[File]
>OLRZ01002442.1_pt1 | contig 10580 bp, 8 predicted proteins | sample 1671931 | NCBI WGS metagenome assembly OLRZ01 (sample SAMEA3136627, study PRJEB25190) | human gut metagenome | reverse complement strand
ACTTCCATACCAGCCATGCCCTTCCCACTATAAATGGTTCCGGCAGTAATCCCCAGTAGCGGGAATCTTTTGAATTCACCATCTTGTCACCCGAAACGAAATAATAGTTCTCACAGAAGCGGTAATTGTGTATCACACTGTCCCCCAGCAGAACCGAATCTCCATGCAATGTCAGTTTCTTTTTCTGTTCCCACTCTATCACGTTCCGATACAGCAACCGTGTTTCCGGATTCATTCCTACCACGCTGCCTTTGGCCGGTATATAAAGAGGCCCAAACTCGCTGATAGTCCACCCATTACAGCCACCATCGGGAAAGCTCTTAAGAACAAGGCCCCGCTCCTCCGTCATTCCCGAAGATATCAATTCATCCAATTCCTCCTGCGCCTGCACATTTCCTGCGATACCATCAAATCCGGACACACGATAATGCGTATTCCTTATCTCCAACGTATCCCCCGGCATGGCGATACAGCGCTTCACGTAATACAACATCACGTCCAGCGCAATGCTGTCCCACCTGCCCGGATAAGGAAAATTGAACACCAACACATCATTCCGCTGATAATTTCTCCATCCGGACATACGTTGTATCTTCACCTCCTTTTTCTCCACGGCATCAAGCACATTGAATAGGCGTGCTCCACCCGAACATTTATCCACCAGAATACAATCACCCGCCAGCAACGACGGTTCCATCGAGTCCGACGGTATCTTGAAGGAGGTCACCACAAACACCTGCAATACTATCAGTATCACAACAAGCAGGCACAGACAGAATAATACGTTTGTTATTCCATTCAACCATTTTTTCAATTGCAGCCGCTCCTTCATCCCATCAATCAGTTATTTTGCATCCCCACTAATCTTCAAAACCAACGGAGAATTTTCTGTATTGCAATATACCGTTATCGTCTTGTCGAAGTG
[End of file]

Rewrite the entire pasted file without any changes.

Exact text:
>OLRZ01002442.1_pt1 | contig 10580 bp, 8 predicted proteins | sample 1671931 | NCBI WGS metagenome assembly OLRZ01 (sample SAMEA3136627, study PRJEB25190) | human gut metagenome | reverse complement strand
ACTTCCATACCAGCCATGCCCTTCCCACTATAAATGGTTCCGGCAGTAATCCCCAGTAGCGGGAATCTTTTGAATTCACCATCTTGTCACCCGAAACGAAATAATAGTTCTCACAGAAGCGGTAATTGTGTATCACACTGTCCCCCAGCAGAACCGAATCTCCATGCAATGTCAGTTTCTTTTTCTGTTCCCACTCTATCACGTTCCGATACAGCAACCGTGTTTCCGGATTCATTCCTACCACGCTGCCTTTGGCCGGTATATAAAGAGGCCCAAACTCGCTGATAGTCCACCCATTACAGCCACCATCGGGAAAGCTCTTAAGAACAAGGCCCCGCTCCTCCGTCATTCCCGAAGATATCAATTCATCCAATTCCTCCTGCGCCTGCACATTTCCTGCGATACCATCAAATCCGGACACACGATAATGCGTATTCCTTATCTCCAACGTATCCCCCGGCATGGCGATACAGCGCTTCACGTAATACAACATCACGTCCAGCGCAATGCTGTCCCACCTGCCCGGATAAGGAAAATTGAACACCAACACATCATTCCGCTGATAATTTCTCCATCCGGACATACGTTGTATCTTCACCTCCTTTTTCTCCACGGCATCAAGCACATTGAATAGGCGTGCTCCACCCGAACATTTATCCACCAGAATACAATCACCCGCCAGCAACGACGGTTCCATCGAGTCCGACGGTATCTTGAAGGAGGTCACCACAAACACCTGCAATACTATCAGTATCACAACAAGCAGGCACAGACAGAATAATACGTTTGTTATTCCATTCAACCATTTTTTCAATTGCAGCCGCTCCTTCATCCCATCAATCAGTTATTTTGCATCCCCACTAATCTTCAAAACCAACGGAGAATTTTCTGTATTGCAATATACCGTTATCGTCTTGTCGAAGTG